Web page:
In connection with the Climate Agreement on Green Power and Heat 2022, the Danish Government set a clear goal of introducing several sustainability requirements in future offshore wind farm tenders. We prepared a two-part report for the Danish Energy Agency (DEA) that reviews possible concepts for award criteria in different tender models and analyses alternatives compared with price auction.
Denmark has ambitious plans to expand offshore wind with up to 12 GW by 2030. Following a political agreement to bring sustainability and social considerations into focus when utilising offshore wind resources, the DEA is to set new frameworks for future tenders. We assisted this process with a two-part report.
The analysis sheds light on possible models where tenders are awarded solely on price (and where, for example, system integration, sustainability, nature and environment and innovation are included as minimum criteria), but especially models where both price and qualitative (non-price-related) criteria are included as award criteria.
The focal point of the analysis are the five pillars selected by the DEA: system integration, sustainability, nature and environment, innovation, and economy.
FOREIGN EXPERIENCES FOR AWARDING OFFSHORE WIND
The first part of the report reviews international examples from Germany, Belgium, the Netherlands, the United Kingdom, and the United States. The analysis of offshore wind tender models reveals that while price-based auctions are prevalent, countries are increasingly incorporating qualitative criteria into their evaluation processes. In the Netherlands, qualitative criteria including nature and environment (biodiversity) and system integration have already successfully been implemented for two awards in 2022, while Germany and Belgium plan to introduce similar measures. There are, however, challenges in defining and implementing objective standards for these criteria.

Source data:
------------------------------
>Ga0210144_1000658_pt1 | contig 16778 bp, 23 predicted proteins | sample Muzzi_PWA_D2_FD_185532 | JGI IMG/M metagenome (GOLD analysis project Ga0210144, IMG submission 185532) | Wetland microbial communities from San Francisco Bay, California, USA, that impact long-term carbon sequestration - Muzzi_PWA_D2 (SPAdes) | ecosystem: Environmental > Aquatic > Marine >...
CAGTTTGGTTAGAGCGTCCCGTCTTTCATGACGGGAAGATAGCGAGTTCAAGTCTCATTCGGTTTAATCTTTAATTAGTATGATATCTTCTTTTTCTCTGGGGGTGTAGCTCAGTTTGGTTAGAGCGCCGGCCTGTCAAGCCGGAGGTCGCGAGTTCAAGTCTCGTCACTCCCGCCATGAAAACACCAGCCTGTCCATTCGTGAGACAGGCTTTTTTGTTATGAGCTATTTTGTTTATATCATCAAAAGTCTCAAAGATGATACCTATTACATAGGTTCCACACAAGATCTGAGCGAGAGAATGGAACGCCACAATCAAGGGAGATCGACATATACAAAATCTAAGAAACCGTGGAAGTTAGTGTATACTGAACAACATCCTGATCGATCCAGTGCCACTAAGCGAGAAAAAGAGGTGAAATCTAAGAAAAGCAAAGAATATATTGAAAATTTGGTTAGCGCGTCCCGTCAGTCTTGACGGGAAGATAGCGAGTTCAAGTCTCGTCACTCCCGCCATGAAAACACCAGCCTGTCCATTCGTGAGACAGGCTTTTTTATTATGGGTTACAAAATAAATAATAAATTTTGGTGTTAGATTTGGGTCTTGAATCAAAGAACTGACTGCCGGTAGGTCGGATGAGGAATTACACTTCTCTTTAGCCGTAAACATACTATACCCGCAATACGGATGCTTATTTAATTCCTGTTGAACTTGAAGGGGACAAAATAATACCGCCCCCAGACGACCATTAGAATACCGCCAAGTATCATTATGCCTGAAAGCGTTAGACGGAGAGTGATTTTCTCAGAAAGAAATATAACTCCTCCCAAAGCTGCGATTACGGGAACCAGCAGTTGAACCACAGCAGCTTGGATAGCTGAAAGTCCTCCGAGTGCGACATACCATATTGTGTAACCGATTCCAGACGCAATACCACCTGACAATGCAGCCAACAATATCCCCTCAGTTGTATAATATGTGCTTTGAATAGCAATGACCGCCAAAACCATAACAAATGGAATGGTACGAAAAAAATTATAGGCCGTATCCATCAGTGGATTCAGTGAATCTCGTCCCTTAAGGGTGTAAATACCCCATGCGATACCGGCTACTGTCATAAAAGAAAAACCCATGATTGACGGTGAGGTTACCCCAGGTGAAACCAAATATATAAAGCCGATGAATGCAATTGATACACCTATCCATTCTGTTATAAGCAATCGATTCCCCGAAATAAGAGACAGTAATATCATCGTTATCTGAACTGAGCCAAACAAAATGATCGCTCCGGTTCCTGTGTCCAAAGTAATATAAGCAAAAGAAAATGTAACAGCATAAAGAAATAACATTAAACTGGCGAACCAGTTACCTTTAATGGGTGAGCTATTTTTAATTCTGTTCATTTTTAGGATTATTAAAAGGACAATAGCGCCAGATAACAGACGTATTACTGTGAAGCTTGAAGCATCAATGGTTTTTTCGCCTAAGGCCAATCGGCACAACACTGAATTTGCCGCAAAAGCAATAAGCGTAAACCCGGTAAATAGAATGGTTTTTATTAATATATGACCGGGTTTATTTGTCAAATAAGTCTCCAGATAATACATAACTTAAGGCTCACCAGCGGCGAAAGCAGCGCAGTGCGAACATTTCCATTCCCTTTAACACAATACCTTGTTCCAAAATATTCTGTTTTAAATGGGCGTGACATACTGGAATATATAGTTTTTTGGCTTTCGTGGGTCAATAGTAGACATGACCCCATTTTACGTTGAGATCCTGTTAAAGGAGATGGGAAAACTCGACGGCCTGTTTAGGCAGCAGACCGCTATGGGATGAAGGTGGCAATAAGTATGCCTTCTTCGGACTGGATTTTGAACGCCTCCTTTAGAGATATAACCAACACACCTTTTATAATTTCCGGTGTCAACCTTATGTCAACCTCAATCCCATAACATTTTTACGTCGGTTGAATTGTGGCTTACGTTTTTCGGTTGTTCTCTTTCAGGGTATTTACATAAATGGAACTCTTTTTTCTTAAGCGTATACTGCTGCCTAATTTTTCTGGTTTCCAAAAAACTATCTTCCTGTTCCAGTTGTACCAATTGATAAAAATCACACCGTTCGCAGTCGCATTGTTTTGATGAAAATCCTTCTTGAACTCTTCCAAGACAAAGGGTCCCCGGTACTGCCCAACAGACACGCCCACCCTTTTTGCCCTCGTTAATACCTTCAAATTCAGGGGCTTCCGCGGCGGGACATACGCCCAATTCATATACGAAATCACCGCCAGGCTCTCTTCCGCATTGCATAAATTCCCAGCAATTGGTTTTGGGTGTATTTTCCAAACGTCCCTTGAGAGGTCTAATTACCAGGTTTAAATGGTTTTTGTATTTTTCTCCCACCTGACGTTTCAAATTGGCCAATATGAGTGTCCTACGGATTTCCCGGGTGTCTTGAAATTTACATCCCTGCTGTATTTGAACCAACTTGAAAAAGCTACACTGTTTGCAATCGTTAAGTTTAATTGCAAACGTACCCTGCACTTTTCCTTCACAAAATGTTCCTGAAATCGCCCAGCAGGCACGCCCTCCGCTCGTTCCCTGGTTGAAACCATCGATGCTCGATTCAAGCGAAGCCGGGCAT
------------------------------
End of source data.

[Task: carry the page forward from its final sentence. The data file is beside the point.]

ASSESMENT OF AWARD CRITERIA FOR OFFSHORE WIND TENDERS IN DENMARK
The second part of the report is based on the feedback from Danish offshore wind developers, industry, stakeholders, and other experts including Ørsted, Copenhagen Infrastructure Partners and Copenhagen Offshore Partners, the Confederation of Danish Industry, Energinet, the Danish Technical University (DTU), and the Danish Environmental Protection Agency – amongst others.
Integration of the five pillars into the award criteria are discussed in short- and long-term scenarios, and recommendations are highlighted to achieve objective standards for the qualitative criteria.
Denmark's plan to expand offshore wind energy represents a significant step towards the green transition. The analysis of award criteria in different tender models provides insights into the importance of sustainability, system integration, nature and environment, innovation, and economic considerations. Balancing these factors, while ensuring a successful transition and attracting bidders with the necessary technology, remains a challenge. Nevertheless, Denmark's commitment to renewable energy and collaboration with industry experts and researchers will help shape effective award criteria for offshore wind tenders in the coming years.